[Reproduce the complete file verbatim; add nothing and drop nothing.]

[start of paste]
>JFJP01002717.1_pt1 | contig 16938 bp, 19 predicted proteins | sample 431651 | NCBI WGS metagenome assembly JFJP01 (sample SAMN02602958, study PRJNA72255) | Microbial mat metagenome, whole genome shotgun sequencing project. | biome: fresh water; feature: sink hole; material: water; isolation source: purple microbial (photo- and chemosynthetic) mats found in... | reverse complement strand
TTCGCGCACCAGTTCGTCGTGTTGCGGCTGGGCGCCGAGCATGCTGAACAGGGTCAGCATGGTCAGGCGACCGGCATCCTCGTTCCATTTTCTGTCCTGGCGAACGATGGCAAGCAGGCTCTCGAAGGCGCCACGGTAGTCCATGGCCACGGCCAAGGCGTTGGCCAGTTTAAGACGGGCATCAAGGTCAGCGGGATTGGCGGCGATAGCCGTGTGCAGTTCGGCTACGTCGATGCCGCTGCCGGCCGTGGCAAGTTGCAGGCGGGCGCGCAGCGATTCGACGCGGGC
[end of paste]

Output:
>JFJP01002717.1_pt1 | contig 16938 bp, 19 predicted proteins | sample 431651 | NCBI WGS metagenome assembly JFJP01 (sample SAMN02602958, study PRJNA72255) | Microbial mat metagenome, whole genome shotgun sequencing project. | biome: fresh water; feature: sink hole; material: water; isolation source: purple microbial (photo- and chemosynthetic) mats found in... | reverse complement strand
TTCGCGCACCAGTTCGTCGTGTTGCGGCTGGGCGCCGAGCATGCTGAACAGGGTCAGCATGGTCAGGCGACCGGCATCCTCGTTCCATTTTCTGTCCTGGCGAACGATGGCAAGCAGGCTCTCGAAGGCGCCACGGTAGTCCATGGCCACGGCCAAGGCGTTGGCCAGTTTAAGACGGGCATCAAGGTCAGCGGGATTGGCGGCGATAGCCGTGTGCAGTTCGGCTACGTCGATGCCGCTGCCGGCCGTGGCAAGTTGCAGGCGGGCGCGCAGCGATTCGACGCGGGC